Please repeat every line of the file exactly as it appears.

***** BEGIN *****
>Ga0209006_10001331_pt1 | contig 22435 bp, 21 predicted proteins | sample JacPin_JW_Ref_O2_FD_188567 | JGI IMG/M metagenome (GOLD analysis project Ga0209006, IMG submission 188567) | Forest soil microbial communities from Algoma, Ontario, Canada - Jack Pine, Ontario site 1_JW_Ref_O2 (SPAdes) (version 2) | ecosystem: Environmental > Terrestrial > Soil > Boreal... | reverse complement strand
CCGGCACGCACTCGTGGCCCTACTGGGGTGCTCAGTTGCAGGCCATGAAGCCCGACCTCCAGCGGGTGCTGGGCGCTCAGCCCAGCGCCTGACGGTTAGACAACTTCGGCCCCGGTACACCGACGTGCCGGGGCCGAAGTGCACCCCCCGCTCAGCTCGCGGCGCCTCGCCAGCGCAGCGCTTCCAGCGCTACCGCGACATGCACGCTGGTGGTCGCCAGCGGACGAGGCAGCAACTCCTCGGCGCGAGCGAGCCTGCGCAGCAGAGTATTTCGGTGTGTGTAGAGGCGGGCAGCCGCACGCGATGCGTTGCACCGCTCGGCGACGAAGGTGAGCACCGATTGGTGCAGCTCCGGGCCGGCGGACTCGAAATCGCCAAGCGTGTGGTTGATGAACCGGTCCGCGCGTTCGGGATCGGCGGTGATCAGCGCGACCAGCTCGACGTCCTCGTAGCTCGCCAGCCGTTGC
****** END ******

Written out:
>Ga0209006_10001331_pt1 | contig 22435 bp, 21 predicted proteins | sample JacPin_JW_Ref_O2_FD_188567 | JGI IMG/M metagenome (GOLD analysis project Ga0209006, IMG submission 188567) | Forest soil microbial communities from Algoma, Ontario, Canada - Jack Pine, Ontario site 1_JW_Ref_O2 (SPAdes) (version 2) | ecosystem: Environmental > Terrestrial > Soil > Boreal... | reverse complement strand
CCGGCACGCACTCGTGGCCCTACTGGGGTGCTCAGTTGCAGGCCATGAAGCCCGACCTCCAGCGGGTGCTGGGCGCTCAGCCCAGCGCCTGACGGTTAGACAACTTCGGCCCCGGTACACCGACGTGCCGGGGCCGAAGTGCACCCCCCGCTCAGCTCGCGGCGCCTCGCCAGCGCAGCGCTTCCAGCGCTACCGCGACATGCACGCTGGTGGTCGCCAGCGGACGAGGCAGCAACTCCTCGGCGCGAGCGAGCCTGCGCAGCAGAGTATTTCGGTGTGTGTAGAGGCGGGCAGCCGCACGCGATGCGTTGCACCGCTCGGCGACGAAGGTGAGCACCGATTGGTGCAGCTCCGGGCCGGCGGACTCGAAATCGCCAAGCGTGTGGTTGATGAACCGGTCCGCGCGTTCGGGATCGGCGGTGATCAGCGCGACCAGCTCGACGTCCTCGTAGCTCGCCAGCCGTTGC